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I love being on campus. I love the feeling of being able to pop into my friends’ dorms, interact with my classmates and professors during class, and sit down to eat lunch in the dining hall. So when I learned that I not only had to take online classes for the remainder of the semester, but also stay at home as much as possible during summer, I was both upset and worried about how I would spend my time locked in my room. But as summer went on, I realized having months of free time at home was the best thing that ever happened to both my personal and professional development.

Since the country I live in, India, had closed its borders, I had to stay at a relative’s place until I could go back home. When I finished my semester online, crashing onto my bed as I hit the submit button on my last virtual final, I lay and stared at the ceiling for a full five minutes. For the next few days to come, I felt oddly restless—the sudden drop in activity, from cramming for finals to having more free time on my hands than I knew what to do with, left me slightly lost. That was when I decided to take up a few extra (read: uninteresting) courses over the summer to get them over with. I figured the overall task would be significantly cheaper since summer classes were online and I didn’t have to spend money on rent and food in Boston. 

Photo by Anthony Shkraba from Pexels

Doing summer courses during lockdown was definitely an interesting experience. The accelerated pace proved to be a lot more demanding than I’d predicted, and with the professor struggling to keep us all engaged, featuring one student forgetting to mute his mic when he talked to his family and another forgetting to unmute it when she spoke up in class, it took all my effort to keep with the assignments. In one of my classes, I was paired with three students in three different time zones, so coordinating team meetings was equal parts hilarious and frustrating.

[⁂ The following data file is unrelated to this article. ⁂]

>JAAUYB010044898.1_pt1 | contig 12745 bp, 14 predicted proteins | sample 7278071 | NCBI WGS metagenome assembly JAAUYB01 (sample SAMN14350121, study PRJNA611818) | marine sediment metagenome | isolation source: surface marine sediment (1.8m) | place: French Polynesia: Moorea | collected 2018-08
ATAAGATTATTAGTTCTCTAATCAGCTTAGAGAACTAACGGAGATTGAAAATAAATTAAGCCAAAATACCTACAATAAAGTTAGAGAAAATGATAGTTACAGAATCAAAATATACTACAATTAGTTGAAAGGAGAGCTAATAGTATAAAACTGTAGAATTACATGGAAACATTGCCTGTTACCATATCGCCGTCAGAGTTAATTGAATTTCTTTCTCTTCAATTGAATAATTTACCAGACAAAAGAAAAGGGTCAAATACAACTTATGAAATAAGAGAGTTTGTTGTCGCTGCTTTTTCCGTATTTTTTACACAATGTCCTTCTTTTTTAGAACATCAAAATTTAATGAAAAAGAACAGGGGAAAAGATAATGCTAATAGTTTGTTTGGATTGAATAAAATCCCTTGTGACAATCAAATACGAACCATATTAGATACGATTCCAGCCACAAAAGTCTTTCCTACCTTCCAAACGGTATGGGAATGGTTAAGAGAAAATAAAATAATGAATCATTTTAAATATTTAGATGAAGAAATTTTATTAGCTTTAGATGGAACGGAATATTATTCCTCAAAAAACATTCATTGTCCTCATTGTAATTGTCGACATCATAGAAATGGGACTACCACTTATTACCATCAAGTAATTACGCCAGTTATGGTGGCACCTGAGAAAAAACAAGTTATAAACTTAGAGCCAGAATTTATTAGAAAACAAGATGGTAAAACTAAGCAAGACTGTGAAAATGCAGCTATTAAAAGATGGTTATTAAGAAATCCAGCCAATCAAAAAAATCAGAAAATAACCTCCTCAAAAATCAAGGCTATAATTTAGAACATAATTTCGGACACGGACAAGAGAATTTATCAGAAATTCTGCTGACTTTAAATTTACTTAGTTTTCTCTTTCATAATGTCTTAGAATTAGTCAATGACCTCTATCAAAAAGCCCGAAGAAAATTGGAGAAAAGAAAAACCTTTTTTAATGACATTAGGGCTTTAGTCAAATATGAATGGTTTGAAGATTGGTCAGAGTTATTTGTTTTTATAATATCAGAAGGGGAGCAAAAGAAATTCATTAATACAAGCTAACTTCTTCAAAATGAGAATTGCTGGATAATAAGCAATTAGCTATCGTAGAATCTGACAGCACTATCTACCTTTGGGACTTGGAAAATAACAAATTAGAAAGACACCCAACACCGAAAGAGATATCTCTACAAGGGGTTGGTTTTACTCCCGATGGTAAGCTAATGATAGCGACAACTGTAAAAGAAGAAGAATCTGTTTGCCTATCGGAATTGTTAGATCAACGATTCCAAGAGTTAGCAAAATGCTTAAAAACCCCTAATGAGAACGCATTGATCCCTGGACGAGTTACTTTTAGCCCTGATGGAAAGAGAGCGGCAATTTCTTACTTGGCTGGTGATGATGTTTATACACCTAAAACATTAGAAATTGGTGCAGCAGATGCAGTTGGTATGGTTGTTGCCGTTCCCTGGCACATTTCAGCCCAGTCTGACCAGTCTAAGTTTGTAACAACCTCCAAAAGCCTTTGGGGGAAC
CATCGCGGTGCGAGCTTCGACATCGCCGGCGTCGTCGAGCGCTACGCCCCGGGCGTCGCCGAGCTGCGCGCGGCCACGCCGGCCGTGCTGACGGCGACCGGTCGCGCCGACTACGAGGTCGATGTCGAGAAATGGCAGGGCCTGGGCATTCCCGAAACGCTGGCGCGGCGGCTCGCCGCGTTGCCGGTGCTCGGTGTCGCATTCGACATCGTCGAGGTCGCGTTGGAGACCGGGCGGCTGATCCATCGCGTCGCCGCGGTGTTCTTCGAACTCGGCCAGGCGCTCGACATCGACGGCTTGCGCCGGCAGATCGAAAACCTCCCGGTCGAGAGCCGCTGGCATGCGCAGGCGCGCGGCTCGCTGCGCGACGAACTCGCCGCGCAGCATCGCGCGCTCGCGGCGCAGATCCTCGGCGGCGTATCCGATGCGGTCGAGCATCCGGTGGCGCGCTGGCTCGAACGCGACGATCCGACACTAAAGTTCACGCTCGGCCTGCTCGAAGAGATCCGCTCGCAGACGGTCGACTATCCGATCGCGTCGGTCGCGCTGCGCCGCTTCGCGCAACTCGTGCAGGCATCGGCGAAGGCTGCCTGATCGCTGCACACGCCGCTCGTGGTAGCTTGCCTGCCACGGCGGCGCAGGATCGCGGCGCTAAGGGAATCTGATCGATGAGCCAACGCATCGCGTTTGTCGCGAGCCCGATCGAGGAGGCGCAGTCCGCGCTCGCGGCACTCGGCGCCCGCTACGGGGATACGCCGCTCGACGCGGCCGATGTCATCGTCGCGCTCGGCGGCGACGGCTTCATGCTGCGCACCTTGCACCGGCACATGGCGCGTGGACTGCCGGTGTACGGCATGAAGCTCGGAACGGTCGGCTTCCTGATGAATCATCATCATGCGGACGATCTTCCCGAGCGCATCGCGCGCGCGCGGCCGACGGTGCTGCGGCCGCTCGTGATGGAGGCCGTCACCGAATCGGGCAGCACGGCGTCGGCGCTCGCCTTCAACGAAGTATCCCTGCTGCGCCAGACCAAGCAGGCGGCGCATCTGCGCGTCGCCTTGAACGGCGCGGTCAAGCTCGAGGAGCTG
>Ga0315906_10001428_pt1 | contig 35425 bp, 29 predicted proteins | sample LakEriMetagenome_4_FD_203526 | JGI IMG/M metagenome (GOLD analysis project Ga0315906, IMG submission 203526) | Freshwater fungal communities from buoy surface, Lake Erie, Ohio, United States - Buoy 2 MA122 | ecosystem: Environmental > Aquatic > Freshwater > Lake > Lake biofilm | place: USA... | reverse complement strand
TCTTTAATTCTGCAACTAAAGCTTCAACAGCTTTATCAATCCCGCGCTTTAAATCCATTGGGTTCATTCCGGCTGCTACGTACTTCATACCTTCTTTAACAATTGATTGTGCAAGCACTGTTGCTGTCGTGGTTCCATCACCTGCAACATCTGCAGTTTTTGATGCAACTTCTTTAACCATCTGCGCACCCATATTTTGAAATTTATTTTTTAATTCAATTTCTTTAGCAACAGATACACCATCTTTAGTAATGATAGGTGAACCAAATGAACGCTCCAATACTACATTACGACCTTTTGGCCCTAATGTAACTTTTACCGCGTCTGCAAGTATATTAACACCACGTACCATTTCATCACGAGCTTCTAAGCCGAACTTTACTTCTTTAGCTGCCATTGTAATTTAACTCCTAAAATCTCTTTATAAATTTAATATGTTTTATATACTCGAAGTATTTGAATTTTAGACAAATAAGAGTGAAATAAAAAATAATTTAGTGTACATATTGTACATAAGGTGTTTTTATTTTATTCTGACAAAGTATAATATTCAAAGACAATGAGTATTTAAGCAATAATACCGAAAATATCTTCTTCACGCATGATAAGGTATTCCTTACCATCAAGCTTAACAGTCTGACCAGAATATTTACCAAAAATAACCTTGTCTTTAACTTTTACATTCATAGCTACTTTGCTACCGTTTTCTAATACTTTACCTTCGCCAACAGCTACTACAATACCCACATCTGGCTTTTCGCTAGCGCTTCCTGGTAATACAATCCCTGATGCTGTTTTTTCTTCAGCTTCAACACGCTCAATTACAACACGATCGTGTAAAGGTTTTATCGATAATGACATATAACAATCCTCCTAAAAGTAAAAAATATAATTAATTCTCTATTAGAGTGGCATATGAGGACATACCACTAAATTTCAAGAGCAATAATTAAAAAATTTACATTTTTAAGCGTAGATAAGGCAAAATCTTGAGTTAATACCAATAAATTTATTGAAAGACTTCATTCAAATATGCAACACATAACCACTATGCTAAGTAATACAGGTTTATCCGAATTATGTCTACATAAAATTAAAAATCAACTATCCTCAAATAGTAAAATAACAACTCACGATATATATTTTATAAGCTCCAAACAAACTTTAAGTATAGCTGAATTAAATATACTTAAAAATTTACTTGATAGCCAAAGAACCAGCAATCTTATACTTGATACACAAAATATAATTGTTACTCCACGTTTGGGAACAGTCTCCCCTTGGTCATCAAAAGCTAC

Online summer classes finished as fast as they had begun, and I was left with one and a half months of summer. I was back home by now, and the COVID-19 growth curve was only mounting as the days went on. By a couple of weeks, I knew that if I wanted to make my summer memorable, I would have to come up with ideas to kill time at home. I sat down one day and made a list of the things I’d always wanted to do, such as learn a new hobby or dive into an old one. Once I was done with my list, I also realized that this huge chunk of time was something I would rarely get since I was moving into my junior year, and so I wanted to do something that would make my resume look a little fuller.

And then it came to me: I could start my own blog! I’ve always loved to write, and was encouraged by my friends and family to start a blog. I don’t know why I never listened, but this time seemed perfect to start working on a lost opportunity. And so I got down to business, researching WordPress and SEO and everything else that came with starting a blog.  I’m not kidding when I say I took two weeks to settle on a domain name. Writing the posts took another two weeks, and when I was finally ready to show my blog to the world, a month had passed by.

overhead shot of a desk with someone writing in a notebook and on a video call on a computer
Photo by Julia M Cameron from Pexels

But it was a month well spent. I couldn’t have been happier with how it turned out (shameless plug: you can check it out at www.theinkbean.com), and in hindsight, it was probably a better use of time than rewatching Pretty Little Liars for the fifth time. But I wasn’t done with my blog just yet. I wanted to include another component to it, other than just my writing, and so I decided to jump into something I’ve always wanted to learn: photography.

By now I was pretty used to researching, so I scoured the internet for the best beginner’s cameras (tip: most sites talked about the Canon T7i and the Nikon D3500) and eventually settled on one. Once I began learning, I realized that photography was a whole different world, with its own technicalities and artistry. My shots were blurry and out of focus at first, which frustrated me, but when I talked to friends who were photographers, they reassured me that my technique would improve with time.

Now I’m one week into the online semester, and although I’m still cooped up at home, I have something other than my classes to keep me busy. My blog and my camera replace card games with friends and movie nights during my little pockets of free time. I still miss BU though, and the loss of being so far away from a place I call home makes me wince with longing.

All I, and the rest of us, can do is hope that the pandemic ends so we can go back to living our lives. 

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Akhila is a junior studying Business Administration and Advertising at Boston University. When she isn't writing, she's busy learning new languages and taking pictures!
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